Working Papers

Working papers authored by Tuck professors may be found via the Tuck faculty directory, personal faculty websites, or the Social Science Research Network.

All working papers are copyrighted by the authors. For permission to reproduce or to request a copy of a paper, please contact the author directly. To locate a professor's profile, visit the Faculty Directory.

Social Science Research Network

The Social Science Research Network website hosts a database of working papers authored or co-authored by Tuck faculty. To access these papers, visit the Tuck Research Paper Series


Richard Townsend & Kelly Shue

Growth Through Rigidity: An Explanation of the Rise of CEO Pay, April 2014
Abstract: We explore a rigidity-based explanation of the dramatic and off-trend growth in US executive compensation during the 1990s and early 2000s. We show that executive option and stock grants are rigid in the number of shares granted. In addition, salary and bonus exhibit downward nominal rigidity. Rigidity implies that the value of executive pay will grow with firm equity returns, which averaged 30% annually during the Tech Boom. Rigidity can also explain the increased dispersion in pay, the difference in growth rates between the US and other countries, and the increased correlation between pay and firm-specific equity returns. Regulatory changes requiring the disclosure of the value of option grants help explain the moderation in executive pay in the late 2000s. Finally, we find suggestive evidence that number-rigidity in executive pay is generated by money illusion and rule-of-thumb decision-making. Download PDF.

Margaret P. Pierson

Price Competition Under Mixed Multinomial Logit Demand Functions, March 2014
In this paper, we postulate a general class of price competition models with mixed multinomial logit demand functions under affine cost functions. In these models, the market is partitioned into a finite set of market segments. We characterize the equilibrium behavior of this class of models in the case where each product in the market is sold by a separate, independent firm. We identify a simple and very broadly satisfied condition under which a pure Nash equilibrium exists and the set of Nash equilibria coincides with the solutions of the system of first-order-condition equations, a property of essential importance to empirical studies. This condition specifies that in every market segment, each firm captures less than 50% of the potential customer population when pricing at a specific level that, under the condition, is an upper bound for a rational price choice for the firm irrespective of the competitors' prices. We show that under a somewhat stronger, but still broadly satisfied, version of the above condition, a unique equilibrium exists. We complete the picture by establishing the existence of a Nash equilibrium, indeed a unique Nash equilibrium, for markets with an arbitrary degree of concentration, under sufficiently tight price bounds. We discuss how our results extend to a continuum of customer types. A discussion of the multiproduct case is included. The paper concludes with a discussion of implications for structural estimation methods. Download PDF.

Kenneth R. French with the Squam Lake Group

Aligning Incentives at Systemically Important Financial Institutions, March 2013
Abstract: UBS recently announced it would pay part of the bonuses of 6,500 highly compensated employees with bonds that would be forfeited if the bank does not meet its capital requirements. This memo underscores the benefits of contingent deferred compensation and makes recommendations for how such compensation should be structured at systemically important institutions. We also revise our proposal for contingent convertible bonds, explaining how these hybrid bonds can be combined with better designs for deferred compensation to reduce the need for future bailouts. Download PDF.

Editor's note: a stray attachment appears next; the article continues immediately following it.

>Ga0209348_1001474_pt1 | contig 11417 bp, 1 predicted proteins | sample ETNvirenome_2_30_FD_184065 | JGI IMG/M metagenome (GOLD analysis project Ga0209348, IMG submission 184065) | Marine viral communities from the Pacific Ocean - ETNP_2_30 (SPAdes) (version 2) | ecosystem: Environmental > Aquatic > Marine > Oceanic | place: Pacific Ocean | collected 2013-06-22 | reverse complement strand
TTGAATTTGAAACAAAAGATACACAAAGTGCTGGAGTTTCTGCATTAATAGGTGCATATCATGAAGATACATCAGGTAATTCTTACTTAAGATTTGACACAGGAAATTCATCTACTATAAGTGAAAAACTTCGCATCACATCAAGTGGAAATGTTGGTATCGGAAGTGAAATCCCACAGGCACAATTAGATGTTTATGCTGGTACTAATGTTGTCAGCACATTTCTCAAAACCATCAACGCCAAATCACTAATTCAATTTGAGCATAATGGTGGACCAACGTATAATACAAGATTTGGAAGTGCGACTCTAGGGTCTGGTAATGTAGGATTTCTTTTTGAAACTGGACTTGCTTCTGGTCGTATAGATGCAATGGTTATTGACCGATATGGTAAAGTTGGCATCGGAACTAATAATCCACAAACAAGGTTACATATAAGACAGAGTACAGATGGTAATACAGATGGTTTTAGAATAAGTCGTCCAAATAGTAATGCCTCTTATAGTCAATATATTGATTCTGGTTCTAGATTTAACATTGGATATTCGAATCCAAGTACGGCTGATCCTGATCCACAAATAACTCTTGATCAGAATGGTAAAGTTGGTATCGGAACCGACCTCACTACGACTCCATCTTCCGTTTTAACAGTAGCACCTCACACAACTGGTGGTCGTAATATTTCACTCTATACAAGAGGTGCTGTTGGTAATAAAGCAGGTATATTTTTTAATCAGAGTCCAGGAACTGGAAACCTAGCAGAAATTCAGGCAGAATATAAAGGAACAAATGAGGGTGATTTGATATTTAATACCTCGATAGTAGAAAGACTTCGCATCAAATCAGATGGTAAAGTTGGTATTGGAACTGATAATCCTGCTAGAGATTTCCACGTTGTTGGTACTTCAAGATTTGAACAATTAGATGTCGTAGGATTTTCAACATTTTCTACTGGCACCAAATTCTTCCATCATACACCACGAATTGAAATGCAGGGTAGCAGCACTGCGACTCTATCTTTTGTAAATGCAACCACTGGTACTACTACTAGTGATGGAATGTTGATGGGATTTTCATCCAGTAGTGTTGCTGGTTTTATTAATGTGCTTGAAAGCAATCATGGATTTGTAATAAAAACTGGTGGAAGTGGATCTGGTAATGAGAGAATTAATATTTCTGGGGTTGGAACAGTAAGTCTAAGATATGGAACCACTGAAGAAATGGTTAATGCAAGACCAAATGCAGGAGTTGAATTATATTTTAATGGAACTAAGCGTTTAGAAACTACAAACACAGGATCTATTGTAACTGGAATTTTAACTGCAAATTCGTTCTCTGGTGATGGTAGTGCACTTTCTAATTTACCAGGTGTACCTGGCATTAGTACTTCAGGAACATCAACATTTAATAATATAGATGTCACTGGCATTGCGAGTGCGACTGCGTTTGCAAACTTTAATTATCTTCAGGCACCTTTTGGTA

Emily Blanchard & Gerald Willman

Trade, Education and the Shrinking Middle Class, February 2013
We develop a new model of trade in which educational institutions drive comparative advantage and determine the distribution of human capital within and across countries. Our framework exploits a multiplicity of sectors and the continuous support of human capital choices to demonstrate that freer trade can induce crowding out of the middle occupations towards the skill acquisition extremes in one country, and simultaneous expansion of middle-income industries in another. Individual gains from trade may be non-monotonic in workers' ability, and middle ability agents can lose the most from trade liberalization. Comparing trade and education policy, we nd that targeted education subsidies are more e ective than tari s as a means to preserve \middle class" jobs, while uniform educational subsidies have no e ect. Download PDF.

Rafael La Porta

Human Capital and Regional Development, April 2012
We investigate the determinants of regional development using a newly constructed database of 1569 sub-national regions from 110 countries covering 74 percent of the world’s surface and 97 percent of its GDP. We combine the cross-regional analysis of geographic, institutional, cultural, and human capital determinants of regional development with an examination of productivity in several thousand establishments located in these regions. To organize the discussion, we present a new model of regional development that introduces into a standard migration framework elements of both the Lucas (1978) model of the allocation of talent between entrepreneurship and work, and the Lucas (1988) model of human capital externalities. The evidence points to the paramount importance of human capital in accounting for regional differences in development, but also suggests from model estimation and calibration that entrepreneurial inputs and possibly human capital externalities help understand the data. Download PDF.